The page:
This article is a date listing important or significant events that happened for the year 1958
- There were no fatalities as a result of traffic accidents in the city of Charlottesville in 1958. However, there were 389 automobile accidents and 103 people were injured.  There were 12 fatalities in accidents in Albemarle County. 
- April 21 – Charlottesville’s first Dogwood Festival kicked off on this day. The festival was originally held in the fall, beginning in 1950, and called the Apple Harvest Festival. The change to a springtime event was intended to showcase the city’s beauty and to coincide with Historic Garden Week.
- Governor J. Lindsay Almond closed schools in Charlottesville, Front Royal, and Norfolk rather than see them segregated.
- Students at Lane High School in Charlottesville wrote a letter to Governor Almond requesting reopening their school. They cited their rights to a public education as outlined in the state constitution and alluded to the ruling that state school be immediately reopened. They asked that control of the schools be returned to the local school board and that they be directed to reopen public schools.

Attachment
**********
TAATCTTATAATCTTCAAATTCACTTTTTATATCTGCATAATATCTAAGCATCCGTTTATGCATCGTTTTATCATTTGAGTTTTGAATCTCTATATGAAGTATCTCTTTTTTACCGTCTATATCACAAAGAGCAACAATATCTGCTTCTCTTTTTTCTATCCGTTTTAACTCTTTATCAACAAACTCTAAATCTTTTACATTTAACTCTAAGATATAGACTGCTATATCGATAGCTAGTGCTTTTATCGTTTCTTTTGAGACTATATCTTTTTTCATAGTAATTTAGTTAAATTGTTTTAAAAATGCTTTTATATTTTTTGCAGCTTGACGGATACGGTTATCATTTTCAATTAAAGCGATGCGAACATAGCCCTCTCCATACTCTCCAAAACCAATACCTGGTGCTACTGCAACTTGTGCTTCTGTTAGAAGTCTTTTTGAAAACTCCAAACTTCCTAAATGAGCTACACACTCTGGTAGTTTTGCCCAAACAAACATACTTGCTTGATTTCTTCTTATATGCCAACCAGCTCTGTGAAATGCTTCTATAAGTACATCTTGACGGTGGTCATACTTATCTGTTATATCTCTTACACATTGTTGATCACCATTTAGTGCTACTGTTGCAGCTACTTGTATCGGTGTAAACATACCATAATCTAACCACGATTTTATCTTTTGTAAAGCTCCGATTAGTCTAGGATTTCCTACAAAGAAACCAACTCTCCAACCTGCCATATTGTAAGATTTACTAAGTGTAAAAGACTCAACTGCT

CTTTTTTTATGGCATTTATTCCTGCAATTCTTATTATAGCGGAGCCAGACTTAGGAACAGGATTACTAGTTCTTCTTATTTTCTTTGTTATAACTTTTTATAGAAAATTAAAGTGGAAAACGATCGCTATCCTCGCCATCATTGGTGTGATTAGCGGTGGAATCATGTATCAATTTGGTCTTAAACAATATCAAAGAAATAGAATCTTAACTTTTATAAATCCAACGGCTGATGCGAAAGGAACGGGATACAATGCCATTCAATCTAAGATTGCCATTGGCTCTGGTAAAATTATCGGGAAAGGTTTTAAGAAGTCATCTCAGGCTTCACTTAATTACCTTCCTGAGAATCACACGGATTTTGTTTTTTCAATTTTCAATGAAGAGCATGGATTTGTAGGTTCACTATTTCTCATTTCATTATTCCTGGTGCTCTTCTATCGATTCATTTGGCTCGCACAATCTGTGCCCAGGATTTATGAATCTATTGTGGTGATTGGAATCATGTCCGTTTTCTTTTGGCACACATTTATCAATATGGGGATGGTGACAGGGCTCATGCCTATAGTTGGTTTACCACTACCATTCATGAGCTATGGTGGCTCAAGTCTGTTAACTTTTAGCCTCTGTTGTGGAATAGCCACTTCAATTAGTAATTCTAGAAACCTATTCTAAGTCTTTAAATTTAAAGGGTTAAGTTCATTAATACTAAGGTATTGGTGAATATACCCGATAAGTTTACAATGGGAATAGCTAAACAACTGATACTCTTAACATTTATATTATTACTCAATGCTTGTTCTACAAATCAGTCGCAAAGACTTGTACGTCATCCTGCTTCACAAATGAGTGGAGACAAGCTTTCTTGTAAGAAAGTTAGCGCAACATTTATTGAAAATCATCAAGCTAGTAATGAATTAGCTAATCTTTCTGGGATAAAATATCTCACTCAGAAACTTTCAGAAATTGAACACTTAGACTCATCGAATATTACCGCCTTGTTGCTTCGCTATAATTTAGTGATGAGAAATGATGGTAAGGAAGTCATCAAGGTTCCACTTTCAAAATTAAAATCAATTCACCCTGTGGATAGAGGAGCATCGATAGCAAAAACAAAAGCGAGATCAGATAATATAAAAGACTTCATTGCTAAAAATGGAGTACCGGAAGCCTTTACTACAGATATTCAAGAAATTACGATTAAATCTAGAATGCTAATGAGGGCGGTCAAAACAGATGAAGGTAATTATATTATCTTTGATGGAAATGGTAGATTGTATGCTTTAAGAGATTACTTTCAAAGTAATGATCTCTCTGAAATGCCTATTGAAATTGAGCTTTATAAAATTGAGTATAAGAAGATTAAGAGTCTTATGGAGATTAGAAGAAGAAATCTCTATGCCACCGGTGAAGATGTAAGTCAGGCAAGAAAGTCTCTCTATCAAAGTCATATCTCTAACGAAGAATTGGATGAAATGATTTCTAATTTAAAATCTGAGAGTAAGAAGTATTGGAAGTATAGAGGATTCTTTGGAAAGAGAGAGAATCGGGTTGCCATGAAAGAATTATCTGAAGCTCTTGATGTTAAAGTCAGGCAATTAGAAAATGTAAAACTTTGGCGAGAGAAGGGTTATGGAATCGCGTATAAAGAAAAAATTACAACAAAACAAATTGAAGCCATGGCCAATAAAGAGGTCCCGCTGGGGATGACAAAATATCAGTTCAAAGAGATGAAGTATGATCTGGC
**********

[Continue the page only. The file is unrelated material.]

- December 15 – Mary Bernice Proffitt, aged 77. First known female member of the Seven Society. As news of her death spread around Grounds, the Chapel carillon tolled a familiar chime: seven notes struck simultaneously, seven times for seven seconds, the customary tolling for a member of the Seven Society. People were shocked. Until then, it was assumed that the Sevens were all male. 
- June 10 – The regular municipal election was held on this Tuesday. Louie L. Scribner was elected councilman of the City of Charlottesville for the term of office for four years commencing September 1, 1958.
- August 5 – In the Clerk’s Office of the Corporation Court of the City of Charlottesville Louie L. Scribner, who was elected councilman of the City of Charlottesville for the term of office for four years commencing September 1, 1958, took the oath of office before C. E. Moran, Clerk.
- Print: No Traffic Deaths here in '58 But Accidents Climb, Staff Reports, Daily Progress, Lindsay family January 2, 1959, Page .
- Print: Area Traffic Death Toll in 1958 Shows Decrease of 17 Per Cent, Staff Reports, Daily Progress, Lindsay family January 5, 1959, Page .
- Web. First Dogwood Festival celebrated 59 years ago kicked off April 23, The Daily Progress staff, Daily Progress, Lee Enterprises, Apr 21, 2017, retrieved Apr 21, 2021.
- Petition from students at Lane High School, Charlottesville, to reopen, to Governor J. Lindsay Almond Jr., Richmond. September 1958. Virginia, Governor (1958–1962), Executive Papers, 1958-1962, Accession 26230, Box 136, Barcode 1052833, Folder Norfolk Segregation, State Government Records Collection, Library of Virginia, Richmond, Virginia. https://edu.lva.virginia.gov/dbva/items/show/200